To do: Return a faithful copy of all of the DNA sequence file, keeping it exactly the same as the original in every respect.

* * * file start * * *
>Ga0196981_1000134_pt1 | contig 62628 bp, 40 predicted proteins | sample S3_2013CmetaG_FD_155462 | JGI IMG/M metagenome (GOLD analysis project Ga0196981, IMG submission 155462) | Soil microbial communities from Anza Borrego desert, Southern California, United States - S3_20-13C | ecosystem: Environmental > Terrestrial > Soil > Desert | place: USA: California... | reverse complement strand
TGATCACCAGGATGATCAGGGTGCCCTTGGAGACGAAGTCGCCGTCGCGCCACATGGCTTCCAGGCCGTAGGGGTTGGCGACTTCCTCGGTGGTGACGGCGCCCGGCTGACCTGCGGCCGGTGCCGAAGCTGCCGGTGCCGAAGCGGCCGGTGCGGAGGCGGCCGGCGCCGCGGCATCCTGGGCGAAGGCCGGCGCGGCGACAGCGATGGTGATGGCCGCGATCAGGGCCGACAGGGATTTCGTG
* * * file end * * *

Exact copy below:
>Ga0196981_1000134_pt1 | contig 62628 bp, 40 predicted proteins | sample S3_2013CmetaG_FD_155462 | JGI IMG/M metagenome (GOLD analysis project Ga0196981, IMG submission 155462) | Soil microbial communities from Anza Borrego desert, Southern California, United States - S3_20-13C | ecosystem: Environmental > Terrestrial > Soil > Desert | place: USA: California... | reverse complement strand
TGATCACCAGGATGATCAGGGTGCCCTTGGAGACGAAGTCGCCGTCGCGCCACATGGCTTCCAGGCCGTAGGGGTTGGCGACTTCCTCGGTGGTGACGGCGCCCGGCTGACCTGCGGCCGGTGCCGAAGCTGCCGGTGCCGAAGCGGCCGGTGCGGAGGCGGCCGGCGCCGCGGCATCCTGGGCGAAGGCCGGCGCGGCGACAGCGATGGTGATGGCCGCGATCAGGGCCGACAGGGATTTCGTG